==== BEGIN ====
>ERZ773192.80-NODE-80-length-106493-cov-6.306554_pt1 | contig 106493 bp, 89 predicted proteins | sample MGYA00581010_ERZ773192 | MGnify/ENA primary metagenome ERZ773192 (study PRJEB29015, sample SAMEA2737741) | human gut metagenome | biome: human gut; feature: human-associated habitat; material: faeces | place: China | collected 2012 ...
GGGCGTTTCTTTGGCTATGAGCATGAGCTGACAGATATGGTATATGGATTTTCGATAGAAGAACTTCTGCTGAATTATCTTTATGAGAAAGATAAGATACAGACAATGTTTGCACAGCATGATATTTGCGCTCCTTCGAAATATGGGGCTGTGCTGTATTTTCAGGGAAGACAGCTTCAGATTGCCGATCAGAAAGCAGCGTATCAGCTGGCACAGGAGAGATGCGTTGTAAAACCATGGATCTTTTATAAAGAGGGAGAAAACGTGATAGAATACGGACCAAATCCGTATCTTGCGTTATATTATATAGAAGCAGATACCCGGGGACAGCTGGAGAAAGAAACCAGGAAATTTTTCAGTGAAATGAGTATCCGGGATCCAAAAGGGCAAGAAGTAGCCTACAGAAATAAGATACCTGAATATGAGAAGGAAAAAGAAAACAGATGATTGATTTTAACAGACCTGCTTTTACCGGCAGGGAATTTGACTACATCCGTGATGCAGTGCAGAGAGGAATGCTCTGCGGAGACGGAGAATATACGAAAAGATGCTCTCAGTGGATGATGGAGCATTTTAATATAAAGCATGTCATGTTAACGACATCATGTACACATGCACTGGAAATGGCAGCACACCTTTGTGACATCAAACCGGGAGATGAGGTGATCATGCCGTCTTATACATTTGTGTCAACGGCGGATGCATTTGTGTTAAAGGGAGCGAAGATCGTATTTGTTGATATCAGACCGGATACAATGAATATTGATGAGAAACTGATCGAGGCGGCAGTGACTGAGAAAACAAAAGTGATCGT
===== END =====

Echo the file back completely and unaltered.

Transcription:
>ERZ773192.80-NODE-80-length-106493-cov-6.306554_pt1 | contig 106493 bp, 89 predicted proteins | sample MGYA00581010_ERZ773192 | MGnify/ENA primary metagenome ERZ773192 (study PRJEB29015, sample SAMEA2737741) | human gut metagenome | biome: human gut; feature: human-associated habitat; material: faeces | place: China | collected 2012 ...
GGGCGTTTCTTTGGCTATGAGCATGAGCTGACAGATATGGTATATGGATTTTCGATAGAAGAACTTCTGCTGAATTATCTTTATGAGAAAGATAAGATACAGACAATGTTTGCACAGCATGATATTTGCGCTCCTTCGAAATATGGGGCTGTGCTGTATTTTCAGGGAAGACAGCTTCAGATTGCCGATCAGAAAGCAGCGTATCAGCTGGCACAGGAGAGATGCGTTGTAAAACCATGGATCTTTTATAAAGAGGGAGAAAACGTGATAGAATACGGACCAAATCCGTATCTTGCGTTATATTATATAGAAGCAGATACCCGGGGACAGCTGGAGAAAGAAACCAGGAAATTTTTCAGTGAAATGAGTATCCGGGATCCAAAAGGGCAAGAAGTAGCCTACAGAAATAAGATACCTGAATATGAGAAGGAAAAAGAAAACAGATGATTGATTTTAACAGACCTGCTTTTACCGGCAGGGAATTTGACTACATCCGTGATGCAGTGCAGAGAGGAATGCTCTGCGGAGACGGAGAATATACGAAAAGATGCTCTCAGTGGATGATGGAGCATTTTAATATAAAGCATGTCATGTTAACGACATCATGTACACATGCACTGGAAATGGCAGCACACCTTTGTGACATCAAACCGGGAGATGAGGTGATCATGCCGTCTTATACATTTGTGTCAACGGCGGATGCATTTGTGTTAAAGGGAGCGAAGATCGTATTTGTTGATATCAGACCGGATACAATGAATATTGATGAGAAACTGATCGAGGCGGCAGTGACTGAGAAAACAAAAGTGATCGT